Having the Hard Conversations
Have you ever had one of those awkward conversations with a family member? Whether it is just you or a few family members, it can seem like you are trying to have an intervention. You mean well, but sometimes it isn’t taken that way.
When loved ones get older it can be especially hard for them to keep up with the day to day. They may not bathe regularly, the house is less maintained or the finances may start to suffer. Whatever the issue is, the tough conversations are necessary and beneficial. But how can you prepare so that it goes well?
Test Their Reaction
Before you have a big intervention, try having small conversations with them to see how they react. Ask simple questions about the area of your concern such as, “How’s the house?” or “How’s the car?” This will give you an idea of how they will respond in later conversations. If they get defensive or annoyed you may have to try a different approach. Also just because they seem receptive doesn’t mean you should dive into the real issue. You will want to prepare and gather information first so that you can have an educated discussion.
Do Your Research
After you have tested the waters you should research what options you may have to deal with the issue. Find several possible solutions that you can present to them. These will be things that you discuss toward the end of the conversation. You want to give them as much of a responsibility in the action plan as possible. If you come right in with what you feel is the best option, then you may mean well, but it will feel to them that you are trying to take away their freedom.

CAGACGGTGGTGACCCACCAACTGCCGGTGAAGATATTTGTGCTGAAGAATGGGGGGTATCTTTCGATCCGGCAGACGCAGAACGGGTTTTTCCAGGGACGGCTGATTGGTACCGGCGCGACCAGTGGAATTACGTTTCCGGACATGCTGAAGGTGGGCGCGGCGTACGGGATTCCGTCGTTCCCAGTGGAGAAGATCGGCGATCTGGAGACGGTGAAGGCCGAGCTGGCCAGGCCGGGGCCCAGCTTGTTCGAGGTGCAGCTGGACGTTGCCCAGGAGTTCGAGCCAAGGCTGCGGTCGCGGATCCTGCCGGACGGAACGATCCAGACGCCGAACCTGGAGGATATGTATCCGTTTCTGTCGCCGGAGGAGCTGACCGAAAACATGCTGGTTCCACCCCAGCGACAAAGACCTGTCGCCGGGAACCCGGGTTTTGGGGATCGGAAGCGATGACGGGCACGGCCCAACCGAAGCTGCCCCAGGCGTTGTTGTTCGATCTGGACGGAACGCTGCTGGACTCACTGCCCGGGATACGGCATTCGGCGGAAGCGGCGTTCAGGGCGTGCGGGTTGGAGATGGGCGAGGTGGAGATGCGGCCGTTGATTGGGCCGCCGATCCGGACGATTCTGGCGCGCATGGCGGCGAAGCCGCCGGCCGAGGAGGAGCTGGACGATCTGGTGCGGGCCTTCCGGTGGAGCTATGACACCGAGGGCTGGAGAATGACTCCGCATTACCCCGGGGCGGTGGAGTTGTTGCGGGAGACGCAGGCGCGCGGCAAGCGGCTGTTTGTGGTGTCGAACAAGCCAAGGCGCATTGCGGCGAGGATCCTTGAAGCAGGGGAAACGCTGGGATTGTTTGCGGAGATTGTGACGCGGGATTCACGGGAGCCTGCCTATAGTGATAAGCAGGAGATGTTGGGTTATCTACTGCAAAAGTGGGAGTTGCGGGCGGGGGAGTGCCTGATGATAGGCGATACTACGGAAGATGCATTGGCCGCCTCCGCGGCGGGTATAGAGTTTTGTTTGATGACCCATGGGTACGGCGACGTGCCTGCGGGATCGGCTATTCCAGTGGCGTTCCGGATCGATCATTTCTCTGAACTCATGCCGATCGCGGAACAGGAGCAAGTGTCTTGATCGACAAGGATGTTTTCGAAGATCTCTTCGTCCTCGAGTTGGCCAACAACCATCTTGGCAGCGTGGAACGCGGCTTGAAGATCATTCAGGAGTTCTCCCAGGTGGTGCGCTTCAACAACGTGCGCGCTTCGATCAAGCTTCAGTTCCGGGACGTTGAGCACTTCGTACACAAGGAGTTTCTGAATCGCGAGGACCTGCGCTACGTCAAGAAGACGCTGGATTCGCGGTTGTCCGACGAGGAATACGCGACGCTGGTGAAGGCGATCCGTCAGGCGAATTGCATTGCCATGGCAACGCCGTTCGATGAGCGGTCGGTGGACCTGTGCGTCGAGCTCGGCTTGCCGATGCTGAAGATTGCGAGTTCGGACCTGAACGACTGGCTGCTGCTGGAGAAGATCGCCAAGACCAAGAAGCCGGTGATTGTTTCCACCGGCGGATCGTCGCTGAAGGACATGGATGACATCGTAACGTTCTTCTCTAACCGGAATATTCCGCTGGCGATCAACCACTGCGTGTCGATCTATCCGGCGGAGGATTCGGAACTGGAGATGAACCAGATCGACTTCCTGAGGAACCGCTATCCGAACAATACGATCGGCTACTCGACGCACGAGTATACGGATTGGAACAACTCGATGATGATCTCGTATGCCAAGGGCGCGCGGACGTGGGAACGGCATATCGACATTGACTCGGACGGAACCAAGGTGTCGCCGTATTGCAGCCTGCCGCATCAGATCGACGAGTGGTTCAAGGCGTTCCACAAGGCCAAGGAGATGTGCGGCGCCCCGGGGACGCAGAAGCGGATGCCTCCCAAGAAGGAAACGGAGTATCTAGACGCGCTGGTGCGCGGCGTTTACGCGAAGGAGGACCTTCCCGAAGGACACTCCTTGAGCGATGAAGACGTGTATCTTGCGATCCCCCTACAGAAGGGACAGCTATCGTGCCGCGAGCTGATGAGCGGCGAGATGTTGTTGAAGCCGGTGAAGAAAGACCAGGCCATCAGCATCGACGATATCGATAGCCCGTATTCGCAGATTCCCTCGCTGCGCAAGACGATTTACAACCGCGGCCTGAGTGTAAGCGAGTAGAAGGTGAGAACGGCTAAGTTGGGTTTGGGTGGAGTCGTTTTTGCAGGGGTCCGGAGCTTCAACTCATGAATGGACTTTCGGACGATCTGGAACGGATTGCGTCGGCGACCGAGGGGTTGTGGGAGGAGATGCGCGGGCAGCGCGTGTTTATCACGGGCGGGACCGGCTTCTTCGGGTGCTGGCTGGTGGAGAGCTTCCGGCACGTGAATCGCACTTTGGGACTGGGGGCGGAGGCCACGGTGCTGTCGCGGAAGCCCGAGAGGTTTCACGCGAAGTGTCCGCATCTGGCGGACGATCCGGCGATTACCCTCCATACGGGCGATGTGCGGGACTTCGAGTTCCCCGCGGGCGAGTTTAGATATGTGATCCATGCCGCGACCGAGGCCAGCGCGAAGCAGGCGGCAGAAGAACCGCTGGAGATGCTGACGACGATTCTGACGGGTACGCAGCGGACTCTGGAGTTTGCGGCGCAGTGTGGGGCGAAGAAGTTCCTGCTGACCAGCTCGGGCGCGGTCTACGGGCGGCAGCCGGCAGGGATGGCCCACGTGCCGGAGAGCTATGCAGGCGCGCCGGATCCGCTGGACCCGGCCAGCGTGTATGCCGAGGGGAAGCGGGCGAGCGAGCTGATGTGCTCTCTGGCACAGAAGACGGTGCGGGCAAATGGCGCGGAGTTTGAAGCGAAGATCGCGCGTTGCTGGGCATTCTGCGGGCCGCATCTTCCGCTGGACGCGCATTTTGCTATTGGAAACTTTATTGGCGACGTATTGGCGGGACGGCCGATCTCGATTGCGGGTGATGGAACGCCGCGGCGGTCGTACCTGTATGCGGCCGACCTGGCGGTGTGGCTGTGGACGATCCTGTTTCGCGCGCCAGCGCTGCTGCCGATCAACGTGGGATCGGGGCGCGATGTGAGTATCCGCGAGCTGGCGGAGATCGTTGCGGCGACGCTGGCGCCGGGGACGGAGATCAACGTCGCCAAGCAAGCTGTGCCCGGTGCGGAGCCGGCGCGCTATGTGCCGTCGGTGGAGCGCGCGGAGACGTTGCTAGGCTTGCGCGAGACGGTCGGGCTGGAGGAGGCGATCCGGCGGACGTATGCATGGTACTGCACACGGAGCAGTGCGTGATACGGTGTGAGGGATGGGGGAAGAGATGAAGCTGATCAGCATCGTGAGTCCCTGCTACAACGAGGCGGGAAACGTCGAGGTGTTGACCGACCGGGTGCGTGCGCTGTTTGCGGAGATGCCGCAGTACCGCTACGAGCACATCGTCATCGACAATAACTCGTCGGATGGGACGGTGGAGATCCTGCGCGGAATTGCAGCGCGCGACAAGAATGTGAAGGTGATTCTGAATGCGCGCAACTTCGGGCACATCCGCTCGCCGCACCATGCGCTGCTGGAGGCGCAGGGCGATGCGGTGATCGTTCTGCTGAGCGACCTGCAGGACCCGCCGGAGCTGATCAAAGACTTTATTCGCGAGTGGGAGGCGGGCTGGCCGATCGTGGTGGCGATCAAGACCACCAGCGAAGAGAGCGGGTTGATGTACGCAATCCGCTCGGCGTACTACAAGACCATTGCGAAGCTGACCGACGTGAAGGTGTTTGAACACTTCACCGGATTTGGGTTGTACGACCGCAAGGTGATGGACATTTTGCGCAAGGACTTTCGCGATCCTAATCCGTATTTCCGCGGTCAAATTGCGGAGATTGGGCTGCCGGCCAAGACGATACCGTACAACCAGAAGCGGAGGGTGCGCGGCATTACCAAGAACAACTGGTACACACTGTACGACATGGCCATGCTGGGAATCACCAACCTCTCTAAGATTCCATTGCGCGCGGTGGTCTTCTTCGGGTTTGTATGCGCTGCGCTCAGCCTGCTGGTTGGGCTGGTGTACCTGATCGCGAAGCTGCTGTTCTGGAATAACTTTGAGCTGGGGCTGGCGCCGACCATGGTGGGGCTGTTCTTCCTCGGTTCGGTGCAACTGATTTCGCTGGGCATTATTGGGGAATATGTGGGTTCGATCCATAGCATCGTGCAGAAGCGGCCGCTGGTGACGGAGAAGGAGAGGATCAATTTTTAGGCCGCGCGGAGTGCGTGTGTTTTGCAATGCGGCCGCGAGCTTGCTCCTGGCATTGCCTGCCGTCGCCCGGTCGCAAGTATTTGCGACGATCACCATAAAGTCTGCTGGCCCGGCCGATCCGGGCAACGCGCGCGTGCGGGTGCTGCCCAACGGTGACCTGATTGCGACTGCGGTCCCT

Positive & Respectful Conversation
After you make the initial contact with them and have done some research it is time to have an in-depth, tough conversation with them. Make it as comfortable and unthreatening as possible. If you are going to have multiple people there as support make sure that you set one person as the main driver of the conversation. Several people trying to tell you what is wrong and what you should do can be overwhelming and unproductive. This will change it from feeling like a caring conversation to an interrogation.
Respecting their independence is very important. If they are not engaged or seem shut off, try to ask simple questions to get them involved such as “What do you think about this?” or “What are some things we can do to help?” If solutions don’t present themselves naturally in the conversation you can present some of the options you found in your research. Above all else, you should make sure that you care for them and are going to be there to support them no matter what.